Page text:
Assessment of the factors that determine the nutrition status of children below 5 years in Uganda
Acham, Racheal Angopa
MetadataShow full item record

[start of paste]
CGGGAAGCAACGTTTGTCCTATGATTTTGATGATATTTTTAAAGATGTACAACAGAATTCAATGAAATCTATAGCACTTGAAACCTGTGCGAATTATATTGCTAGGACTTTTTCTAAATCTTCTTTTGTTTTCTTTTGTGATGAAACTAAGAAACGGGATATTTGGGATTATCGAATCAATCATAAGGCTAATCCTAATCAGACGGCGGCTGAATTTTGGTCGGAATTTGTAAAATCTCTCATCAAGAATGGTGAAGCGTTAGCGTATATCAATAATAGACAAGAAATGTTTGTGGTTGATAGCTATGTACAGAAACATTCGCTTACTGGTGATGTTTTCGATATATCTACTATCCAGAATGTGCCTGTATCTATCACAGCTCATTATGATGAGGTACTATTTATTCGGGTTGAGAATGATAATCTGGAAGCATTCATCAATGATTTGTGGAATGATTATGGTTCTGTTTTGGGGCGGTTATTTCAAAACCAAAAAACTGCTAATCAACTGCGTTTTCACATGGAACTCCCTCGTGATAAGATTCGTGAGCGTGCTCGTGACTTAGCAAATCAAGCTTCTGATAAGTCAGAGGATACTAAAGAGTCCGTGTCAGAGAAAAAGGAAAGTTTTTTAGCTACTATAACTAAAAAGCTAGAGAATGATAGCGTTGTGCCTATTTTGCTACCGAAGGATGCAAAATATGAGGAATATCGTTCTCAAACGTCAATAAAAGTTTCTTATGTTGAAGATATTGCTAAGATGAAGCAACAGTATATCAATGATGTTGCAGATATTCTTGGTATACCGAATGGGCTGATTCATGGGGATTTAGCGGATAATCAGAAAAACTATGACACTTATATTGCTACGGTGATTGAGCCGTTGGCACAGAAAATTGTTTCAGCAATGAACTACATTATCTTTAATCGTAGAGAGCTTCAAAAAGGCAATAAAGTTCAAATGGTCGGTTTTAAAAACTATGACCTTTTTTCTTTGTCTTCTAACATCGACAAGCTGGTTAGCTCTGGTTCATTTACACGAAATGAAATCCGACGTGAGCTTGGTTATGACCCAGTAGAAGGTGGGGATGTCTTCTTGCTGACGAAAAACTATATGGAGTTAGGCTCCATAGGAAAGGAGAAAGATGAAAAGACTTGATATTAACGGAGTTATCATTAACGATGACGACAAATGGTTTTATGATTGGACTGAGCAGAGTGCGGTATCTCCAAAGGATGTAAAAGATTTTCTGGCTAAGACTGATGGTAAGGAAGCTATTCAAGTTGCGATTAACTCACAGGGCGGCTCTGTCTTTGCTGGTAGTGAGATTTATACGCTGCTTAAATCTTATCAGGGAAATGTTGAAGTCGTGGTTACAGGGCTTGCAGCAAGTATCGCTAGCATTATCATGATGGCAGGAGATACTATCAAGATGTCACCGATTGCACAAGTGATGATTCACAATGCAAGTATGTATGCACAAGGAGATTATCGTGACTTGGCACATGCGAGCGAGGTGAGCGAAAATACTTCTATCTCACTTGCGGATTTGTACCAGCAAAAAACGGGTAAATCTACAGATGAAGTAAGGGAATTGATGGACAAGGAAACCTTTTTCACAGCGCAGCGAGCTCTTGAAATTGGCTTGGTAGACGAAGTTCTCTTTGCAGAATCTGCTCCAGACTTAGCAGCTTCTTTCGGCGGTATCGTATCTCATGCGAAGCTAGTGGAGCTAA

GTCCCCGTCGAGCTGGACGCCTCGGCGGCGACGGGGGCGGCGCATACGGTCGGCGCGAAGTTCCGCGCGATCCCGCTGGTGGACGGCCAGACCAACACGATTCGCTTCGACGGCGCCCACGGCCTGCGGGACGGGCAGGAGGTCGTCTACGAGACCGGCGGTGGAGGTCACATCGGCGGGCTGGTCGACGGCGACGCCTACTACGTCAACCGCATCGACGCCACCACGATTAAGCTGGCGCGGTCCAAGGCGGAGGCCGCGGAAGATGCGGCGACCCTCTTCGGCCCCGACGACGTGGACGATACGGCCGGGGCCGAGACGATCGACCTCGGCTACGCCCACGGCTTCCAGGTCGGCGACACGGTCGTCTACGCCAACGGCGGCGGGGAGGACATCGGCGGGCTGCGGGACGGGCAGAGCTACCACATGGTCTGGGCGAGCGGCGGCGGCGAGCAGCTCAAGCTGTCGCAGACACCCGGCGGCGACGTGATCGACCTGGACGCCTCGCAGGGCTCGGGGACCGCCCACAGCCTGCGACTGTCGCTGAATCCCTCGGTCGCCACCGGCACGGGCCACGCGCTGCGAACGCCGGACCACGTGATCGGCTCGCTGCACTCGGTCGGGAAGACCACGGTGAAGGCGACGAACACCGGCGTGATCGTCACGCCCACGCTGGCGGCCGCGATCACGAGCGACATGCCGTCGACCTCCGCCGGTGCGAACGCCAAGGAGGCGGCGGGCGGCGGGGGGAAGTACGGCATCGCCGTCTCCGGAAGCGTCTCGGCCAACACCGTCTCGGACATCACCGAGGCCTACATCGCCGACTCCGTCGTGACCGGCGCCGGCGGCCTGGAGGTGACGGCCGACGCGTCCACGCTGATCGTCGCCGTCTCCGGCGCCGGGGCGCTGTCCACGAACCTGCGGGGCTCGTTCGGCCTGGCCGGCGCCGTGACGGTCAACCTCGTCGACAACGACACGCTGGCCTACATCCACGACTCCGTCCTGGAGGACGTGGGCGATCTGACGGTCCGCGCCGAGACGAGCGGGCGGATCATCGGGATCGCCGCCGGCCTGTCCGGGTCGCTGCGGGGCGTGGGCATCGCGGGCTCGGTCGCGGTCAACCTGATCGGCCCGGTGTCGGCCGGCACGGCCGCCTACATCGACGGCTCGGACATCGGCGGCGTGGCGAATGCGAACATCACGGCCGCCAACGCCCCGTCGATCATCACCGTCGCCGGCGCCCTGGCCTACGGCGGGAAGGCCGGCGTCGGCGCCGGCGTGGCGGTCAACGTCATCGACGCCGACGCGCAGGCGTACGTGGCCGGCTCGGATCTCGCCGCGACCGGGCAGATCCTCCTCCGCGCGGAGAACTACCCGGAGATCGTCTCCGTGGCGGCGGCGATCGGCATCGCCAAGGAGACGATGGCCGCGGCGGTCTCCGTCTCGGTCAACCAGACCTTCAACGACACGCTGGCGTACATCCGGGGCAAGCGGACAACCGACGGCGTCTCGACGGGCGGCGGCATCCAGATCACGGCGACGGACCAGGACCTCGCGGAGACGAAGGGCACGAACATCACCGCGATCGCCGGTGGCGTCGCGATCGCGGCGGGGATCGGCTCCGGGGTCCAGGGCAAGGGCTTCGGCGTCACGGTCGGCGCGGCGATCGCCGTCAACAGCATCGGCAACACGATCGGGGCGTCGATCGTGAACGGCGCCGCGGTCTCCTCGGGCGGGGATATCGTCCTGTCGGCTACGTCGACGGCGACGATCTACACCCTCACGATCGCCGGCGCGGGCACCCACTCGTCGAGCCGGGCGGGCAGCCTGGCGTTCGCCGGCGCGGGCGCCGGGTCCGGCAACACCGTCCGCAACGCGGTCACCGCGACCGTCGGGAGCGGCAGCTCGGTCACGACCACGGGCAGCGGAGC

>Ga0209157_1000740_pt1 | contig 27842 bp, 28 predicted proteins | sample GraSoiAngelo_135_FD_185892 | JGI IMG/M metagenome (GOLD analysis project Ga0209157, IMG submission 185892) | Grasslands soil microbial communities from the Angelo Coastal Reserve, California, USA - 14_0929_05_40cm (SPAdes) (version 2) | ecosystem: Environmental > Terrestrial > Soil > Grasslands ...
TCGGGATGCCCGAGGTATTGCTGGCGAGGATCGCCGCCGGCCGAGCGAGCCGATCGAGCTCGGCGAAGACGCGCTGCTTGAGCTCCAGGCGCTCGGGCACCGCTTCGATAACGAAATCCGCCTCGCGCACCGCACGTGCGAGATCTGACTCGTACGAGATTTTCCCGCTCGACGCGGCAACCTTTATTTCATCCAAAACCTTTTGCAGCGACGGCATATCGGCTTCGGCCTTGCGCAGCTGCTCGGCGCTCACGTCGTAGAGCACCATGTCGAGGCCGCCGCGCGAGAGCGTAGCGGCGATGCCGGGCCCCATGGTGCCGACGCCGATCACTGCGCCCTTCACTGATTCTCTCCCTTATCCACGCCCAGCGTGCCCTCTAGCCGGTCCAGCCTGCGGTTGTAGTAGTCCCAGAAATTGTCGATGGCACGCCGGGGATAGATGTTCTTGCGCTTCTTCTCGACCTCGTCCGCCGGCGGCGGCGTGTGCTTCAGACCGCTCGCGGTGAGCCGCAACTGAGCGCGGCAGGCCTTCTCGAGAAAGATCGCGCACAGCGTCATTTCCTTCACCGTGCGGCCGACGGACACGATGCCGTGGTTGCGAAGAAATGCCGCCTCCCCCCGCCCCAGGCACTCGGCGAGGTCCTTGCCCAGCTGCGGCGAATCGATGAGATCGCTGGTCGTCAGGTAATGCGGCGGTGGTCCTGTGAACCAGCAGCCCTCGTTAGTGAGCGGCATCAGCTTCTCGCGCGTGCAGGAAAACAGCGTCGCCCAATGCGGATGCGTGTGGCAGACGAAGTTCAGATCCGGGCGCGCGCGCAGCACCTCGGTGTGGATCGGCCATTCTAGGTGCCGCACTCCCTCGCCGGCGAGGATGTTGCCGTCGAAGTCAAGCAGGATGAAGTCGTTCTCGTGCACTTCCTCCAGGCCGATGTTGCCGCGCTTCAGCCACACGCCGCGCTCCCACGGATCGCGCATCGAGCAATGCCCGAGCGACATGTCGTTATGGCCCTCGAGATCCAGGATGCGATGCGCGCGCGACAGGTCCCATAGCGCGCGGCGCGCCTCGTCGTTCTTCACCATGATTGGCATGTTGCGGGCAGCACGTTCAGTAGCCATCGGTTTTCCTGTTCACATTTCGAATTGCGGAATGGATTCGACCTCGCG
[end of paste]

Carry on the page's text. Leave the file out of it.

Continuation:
This study was carried out to assess the determinants of the nutrition status of children below 5 years in Uganda and it specifically aimed to determine the socio-demographic, maternal and economic factors that affect the nutrition status of children below 5 years in Uganda. The study used secondary data collected during the 2016 UDHS and this data was analyzed using SPSS software package at the univariate, bivariate and multivariate levels. The study’s descriptive statistics show that 21.5% of the children were stunted, 3.4% were wasted, 1.8% were overweight and 73.3% had normal weight. Also, majority of the children (50.4%) were males and only 49.6% were female. Analysis at the bivariate level revealed that there is a significant relationship between age, residence, maternal education, marital status, wealth and children’s nutrition status. Specifically, stunting was most prevalent among older children aged between 12-59 months while children aged between 0-17 months reported the highest cases of normal weight. Also, there were more stunted (22.7%) and wasted (3.5%) children in rural areas while majority of the children in urban areas had normal weight (79.4%). Stunting was most prevalent among the children from the poorer (26.3%) and poorest (25.0%) households and among mothers who had no education (28.2%) or only primary education (23.1%) while most children whose mothers had higher than secondary education (87.5%) or belonged to the richest (87.0%) and richer (77.3%) wealth indices had normal weight. Analysis at the multivariate level revealed that children aged between 0-8 months were less likely to be stunted while children aged 12-23 months were more likely to be stunted compared with children aged between 48-59 months. Children whose parents had no education or had attained only primary or only secondary education were more likely to be stunted and wasted but less likely to be overweight compared with children whose mothers had higher than secondary education. Also, children from the poorest, poorer, middle and richer wealth indices were more likely to be stunted and wasted but less likely to be overweight compared with children from the richest wealth index. The researcher therefore recommends that more sensitization programs should be put in place for mothers in both rural and urban areas on the kind of meals they can provide for their children to prevent childhood malnutrition. The government should also invest more financially in policies aimed at providing clean and safe water and affordable quality medical care to mothers and their infants to reduce their susceptibility to diseases and death.